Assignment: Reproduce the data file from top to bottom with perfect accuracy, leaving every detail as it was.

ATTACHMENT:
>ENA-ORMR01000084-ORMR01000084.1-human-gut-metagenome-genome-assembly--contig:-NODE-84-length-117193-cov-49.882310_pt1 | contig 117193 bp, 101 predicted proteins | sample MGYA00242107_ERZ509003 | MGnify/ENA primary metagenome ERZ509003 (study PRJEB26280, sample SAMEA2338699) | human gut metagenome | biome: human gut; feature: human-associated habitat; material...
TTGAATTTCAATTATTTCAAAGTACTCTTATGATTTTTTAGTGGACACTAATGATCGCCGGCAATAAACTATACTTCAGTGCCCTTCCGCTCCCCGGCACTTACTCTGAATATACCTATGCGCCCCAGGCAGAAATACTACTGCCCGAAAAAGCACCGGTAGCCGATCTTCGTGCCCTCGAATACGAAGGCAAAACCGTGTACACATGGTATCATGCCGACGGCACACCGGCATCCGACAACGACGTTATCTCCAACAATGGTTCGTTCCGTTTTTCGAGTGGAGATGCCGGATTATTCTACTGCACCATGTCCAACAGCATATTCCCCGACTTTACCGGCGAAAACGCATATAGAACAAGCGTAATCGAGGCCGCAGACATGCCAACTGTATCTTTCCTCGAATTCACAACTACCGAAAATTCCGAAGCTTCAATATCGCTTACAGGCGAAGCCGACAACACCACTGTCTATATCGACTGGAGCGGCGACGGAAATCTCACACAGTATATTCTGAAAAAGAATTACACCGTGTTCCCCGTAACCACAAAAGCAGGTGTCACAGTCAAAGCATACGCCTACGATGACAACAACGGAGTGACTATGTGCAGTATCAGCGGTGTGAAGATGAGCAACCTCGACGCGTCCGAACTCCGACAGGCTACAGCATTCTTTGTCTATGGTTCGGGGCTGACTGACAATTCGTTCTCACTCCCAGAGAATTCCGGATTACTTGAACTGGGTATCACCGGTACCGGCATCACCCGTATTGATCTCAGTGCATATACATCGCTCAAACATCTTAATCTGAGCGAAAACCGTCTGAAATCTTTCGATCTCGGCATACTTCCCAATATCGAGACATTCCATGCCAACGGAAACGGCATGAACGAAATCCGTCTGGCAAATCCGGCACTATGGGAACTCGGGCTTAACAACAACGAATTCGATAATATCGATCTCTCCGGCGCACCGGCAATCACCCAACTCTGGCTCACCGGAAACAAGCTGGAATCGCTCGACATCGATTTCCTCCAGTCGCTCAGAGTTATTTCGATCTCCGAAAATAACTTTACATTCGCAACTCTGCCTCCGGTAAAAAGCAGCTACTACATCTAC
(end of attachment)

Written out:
>ENA-ORMR01000084-ORMR01000084.1-human-gut-metagenome-genome-assembly--contig:-NODE-84-length-117193-cov-49.882310_pt1 | contig 117193 bp, 101 predicted proteins | sample MGYA00242107_ERZ509003 | MGnify/ENA primary metagenome ERZ509003 (study PRJEB26280, sample SAMEA2338699) | human gut metagenome | biome: human gut; feature: human-associated habitat; material...
TTGAATTTCAATTATTTCAAAGTACTCTTATGATTTTTTAGTGGACACTAATGATCGCCGGCAATAAACTATACTTCAGTGCCCTTCCGCTCCCCGGCACTTACTCTGAATATACCTATGCGCCCCAGGCAGAAATACTACTGCCCGAAAAAGCACCGGTAGCCGATCTTCGTGCCCTCGAATACGAAGGCAAAACCGTGTACACATGGTATCATGCCGACGGCACACCGGCATCCGACAACGACGTTATCTCCAACAATGGTTCGTTCCGTTTTTCGAGTGGAGATGCCGGATTATTCTACTGCACCATGTCCAACAGCATATTCCCCGACTTTACCGGCGAAAACGCATATAGAACAAGCGTAATCGAGGCCGCAGACATGCCAACTGTATCTTTCCTCGAATTCACAACTACCGAAAATTCCGAAGCTTCAATATCGCTTACAGGCGAAGCCGACAACACCACTGTCTATATCGACTGGAGCGGCGACGGAAATCTCACACAGTATATTCTGAAAAAGAATTACACCGTGTTCCCCGTAACCACAAAAGCAGGTGTCACAGTCAAAGCATACGCCTACGATGACAACAACGGAGTGACTATGTGCAGTATCAGCGGTGTGAAGATGAGCAACCTCGACGCGTCCGAACTCCGACAGGCTACAGCATTCTTTGTCTATGGTTCGGGGCTGACTGACAATTCGTTCTCACTCCCAGAGAATTCCGGATTACTTGAACTGGGTATCACCGGTACCGGCATCACCCGTATTGATCTCAGTGCATATACATCGCTCAAACATCTTAATCTGAGCGAAAACCGTCTGAAATCTTTCGATCTCGGCATACTTCCCAATATCGAGACATTCCATGCCAACGGAAACGGCATGAACGAAATCCGTCTGGCAAATCCGGCACTATGGGAACTCGGGCTTAACAACAACGAATTCGATAATATCGATCTCTCCGGCGCACCGGCAATCACCCAACTCTGGCTCACCGGAAACAAGCTGGAATCGCTCGACATCGATTTCCTCCAGTCGCTCAGAGTTATTTCGATCTCCGAAAATAACTTTACATTCGCAACTCTGCCTCCGGTAAAAAGCAGCTACTACATCTAC